Patterns and trends in coral reef macroalgae browsing: a review of browsing herbivorous fishes of the Indo-Pacific

Patterns and trends in coral reef macroalgae browsing: a review of browsing herbivorous fishes of... Browsing fishes have been identified as an important component of coral reef resilience, because in contrast to other herbivorous fishes they are able to feed on established macroalgae. Climate change and local anthropogenic impacts have contributed to phase shifts in many coral reefs from coral to macroalgae dominance, and recent research suggests the potential ability of browsers to reverse such phase shifts. However, there is high variation among studies and some contradicting findings exist. Here, we review the relevant literature to assemble a list of species currently known to contribute to browsing in the Indo-Pacific. Furthermore, we identify spatial and temporal patterns, outline factors influencing browsing, and discuss the probability of phase shift reversal. We formulate research recommendations addressing the identified gaps in knowledge about the interactions of browsing fishes and their environment. To date, 37 species of fishes have been observed consuming macroalgae in the Indo-Pacific. The most important groups are the family Siganidae, the subfamily Scarinae (Labridae), and the subfamily Nasinae (Acanthuridae). Browsing species vary between studies depending on location, season and macroalgae species examined. Several influencing factors, such as structural complexity, palatability of macroalgae and ecosystem connectivity have been suggested to cause these discrepancies. The most promising avenues for future research are the effect of structural complexity, the importance of mobile link species and influences of food availability on the selectivity of browsing species. Increasing our knowledge in these fields will provide a better basis for successful management strategies directed at increasing the resilience of coral reefs. http://www.deepdyve.com/assets/images/DeepDyve-Logo-lg.png Reviews in Fish Biology and Fisheries Springer Journals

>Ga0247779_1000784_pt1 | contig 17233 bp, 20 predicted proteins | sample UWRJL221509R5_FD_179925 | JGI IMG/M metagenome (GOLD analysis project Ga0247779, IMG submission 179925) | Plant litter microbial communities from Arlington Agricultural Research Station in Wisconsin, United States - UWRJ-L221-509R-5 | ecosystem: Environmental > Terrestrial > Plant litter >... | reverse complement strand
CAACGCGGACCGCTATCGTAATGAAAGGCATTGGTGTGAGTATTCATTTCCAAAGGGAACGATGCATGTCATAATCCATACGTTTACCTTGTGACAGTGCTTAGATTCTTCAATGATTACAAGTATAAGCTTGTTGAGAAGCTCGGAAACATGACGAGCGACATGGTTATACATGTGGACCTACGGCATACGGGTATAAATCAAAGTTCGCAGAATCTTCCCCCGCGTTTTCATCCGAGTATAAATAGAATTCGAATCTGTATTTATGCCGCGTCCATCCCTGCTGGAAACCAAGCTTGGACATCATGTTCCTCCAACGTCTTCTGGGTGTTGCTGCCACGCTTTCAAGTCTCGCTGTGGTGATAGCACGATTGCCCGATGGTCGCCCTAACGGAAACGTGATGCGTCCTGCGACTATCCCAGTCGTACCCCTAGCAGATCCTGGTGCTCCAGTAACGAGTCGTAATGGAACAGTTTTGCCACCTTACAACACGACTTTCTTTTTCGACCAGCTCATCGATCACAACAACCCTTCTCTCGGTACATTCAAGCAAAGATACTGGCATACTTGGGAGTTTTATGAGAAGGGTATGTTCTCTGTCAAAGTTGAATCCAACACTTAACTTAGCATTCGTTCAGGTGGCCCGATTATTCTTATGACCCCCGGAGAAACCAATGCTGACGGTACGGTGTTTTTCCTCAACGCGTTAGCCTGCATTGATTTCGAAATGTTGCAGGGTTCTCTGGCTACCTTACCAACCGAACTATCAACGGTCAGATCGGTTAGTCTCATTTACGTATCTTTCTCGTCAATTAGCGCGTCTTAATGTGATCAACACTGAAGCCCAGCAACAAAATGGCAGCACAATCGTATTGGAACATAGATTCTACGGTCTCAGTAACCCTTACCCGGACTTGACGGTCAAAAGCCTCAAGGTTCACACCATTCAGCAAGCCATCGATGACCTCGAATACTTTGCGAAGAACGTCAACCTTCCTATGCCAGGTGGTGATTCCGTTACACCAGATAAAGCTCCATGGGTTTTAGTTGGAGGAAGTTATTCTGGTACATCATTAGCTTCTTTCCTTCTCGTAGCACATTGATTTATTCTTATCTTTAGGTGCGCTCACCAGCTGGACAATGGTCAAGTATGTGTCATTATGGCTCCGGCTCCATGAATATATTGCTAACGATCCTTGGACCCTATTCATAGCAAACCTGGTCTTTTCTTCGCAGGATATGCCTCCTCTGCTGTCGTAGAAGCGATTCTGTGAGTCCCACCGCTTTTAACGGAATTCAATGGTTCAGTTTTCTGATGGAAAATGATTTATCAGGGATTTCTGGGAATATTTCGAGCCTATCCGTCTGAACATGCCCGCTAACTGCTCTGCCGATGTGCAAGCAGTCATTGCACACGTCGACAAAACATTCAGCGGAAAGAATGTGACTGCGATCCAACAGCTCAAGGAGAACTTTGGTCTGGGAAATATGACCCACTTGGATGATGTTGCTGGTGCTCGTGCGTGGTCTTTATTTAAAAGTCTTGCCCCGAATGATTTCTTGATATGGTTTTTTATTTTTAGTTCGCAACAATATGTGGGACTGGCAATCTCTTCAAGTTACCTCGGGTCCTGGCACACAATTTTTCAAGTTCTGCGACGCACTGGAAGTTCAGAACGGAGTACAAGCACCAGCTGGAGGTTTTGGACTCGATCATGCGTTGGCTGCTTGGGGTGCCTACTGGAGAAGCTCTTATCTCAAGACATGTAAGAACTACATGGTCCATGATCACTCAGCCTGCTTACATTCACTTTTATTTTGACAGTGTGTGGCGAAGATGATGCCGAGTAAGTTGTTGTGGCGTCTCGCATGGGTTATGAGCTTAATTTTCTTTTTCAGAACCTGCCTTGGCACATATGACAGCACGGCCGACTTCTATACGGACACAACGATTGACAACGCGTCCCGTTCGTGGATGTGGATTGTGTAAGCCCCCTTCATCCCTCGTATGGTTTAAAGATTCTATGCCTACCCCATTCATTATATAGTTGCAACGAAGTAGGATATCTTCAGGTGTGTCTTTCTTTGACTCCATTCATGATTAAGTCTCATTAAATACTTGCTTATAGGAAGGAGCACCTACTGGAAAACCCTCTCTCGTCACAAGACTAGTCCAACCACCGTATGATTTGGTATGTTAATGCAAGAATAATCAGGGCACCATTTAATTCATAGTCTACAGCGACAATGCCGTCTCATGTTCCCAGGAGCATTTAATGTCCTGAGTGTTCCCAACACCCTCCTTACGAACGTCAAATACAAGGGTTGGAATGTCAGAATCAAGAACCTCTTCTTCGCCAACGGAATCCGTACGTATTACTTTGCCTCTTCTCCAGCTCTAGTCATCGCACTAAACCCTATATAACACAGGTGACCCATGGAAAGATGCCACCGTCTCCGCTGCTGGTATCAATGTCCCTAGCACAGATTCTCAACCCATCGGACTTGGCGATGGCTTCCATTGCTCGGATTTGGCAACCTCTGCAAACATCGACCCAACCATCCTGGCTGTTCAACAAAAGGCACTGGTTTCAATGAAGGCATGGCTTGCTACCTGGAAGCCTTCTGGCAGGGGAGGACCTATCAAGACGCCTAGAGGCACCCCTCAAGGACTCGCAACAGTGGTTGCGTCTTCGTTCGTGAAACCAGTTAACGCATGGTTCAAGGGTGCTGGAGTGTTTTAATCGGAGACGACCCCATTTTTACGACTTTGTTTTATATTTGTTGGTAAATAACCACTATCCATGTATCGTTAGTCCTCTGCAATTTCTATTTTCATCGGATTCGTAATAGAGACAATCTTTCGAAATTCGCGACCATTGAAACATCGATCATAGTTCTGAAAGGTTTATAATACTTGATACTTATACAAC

Patterns and trends in coral reef macroalgae browsing: a review of browsing herbivorous fishes of the Indo-Pacific

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Publisher
Springer International Publishing
Copyright
Copyright © 2015 by Springer International Publishing Switzerland
Subject
Life Sciences; Freshwater & Marine Ecology; Zoology
ISSN
0960-3166
eISSN
1573-5184
D.O.I.
10.1007/s11160-015-9412-z
Publisher site
See Article on Publisher Site

Abstract

Browsing fishes have been identified as an important component of coral reef resilience, because in contrast to other herbivorous fishes they are able to feed on established macroalgae. Climate change and local anthropogenic impacts have contributed to phase shifts in many coral reefs from coral to macroalgae dominance, and recent research suggests the potential ability of browsers to reverse such phase shifts. However, there is high variation among studies and some contradicting findings exist. Here, we review the relevant literature to assemble a list of species currently known to contribute to browsing in the Indo-Pacific. Furthermore, we identify spatial and temporal patterns, outline factors influencing browsing, and discuss the probability of phase shift reversal. We formulate research recommendations addressing the identified gaps in knowledge about the interactions of browsing fishes and their environment. To date, 37 species of fishes have been observed consuming macroalgae in the Indo-Pacific. The most important groups are the family Siganidae, the subfamily Scarinae (Labridae), and the subfamily Nasinae (Acanthuridae). Browsing species vary between studies depending on location, season and macroalgae species examined. Several influencing factors, such as structural complexity, palatability of macroalgae and ecosystem connectivity have been suggested to cause these discrepancies. The most promising avenues for future research are the effect of structural complexity, the importance of mobile link species and influences of food availability on the selectivity of browsing species. Increasing our knowledge in these fields will provide a better basis for successful management strategies directed at increasing the resilience of coral reefs.

Journal

Reviews in Fish Biology and FisheriesSpringer Journals

Published: Nov 28, 2015

References

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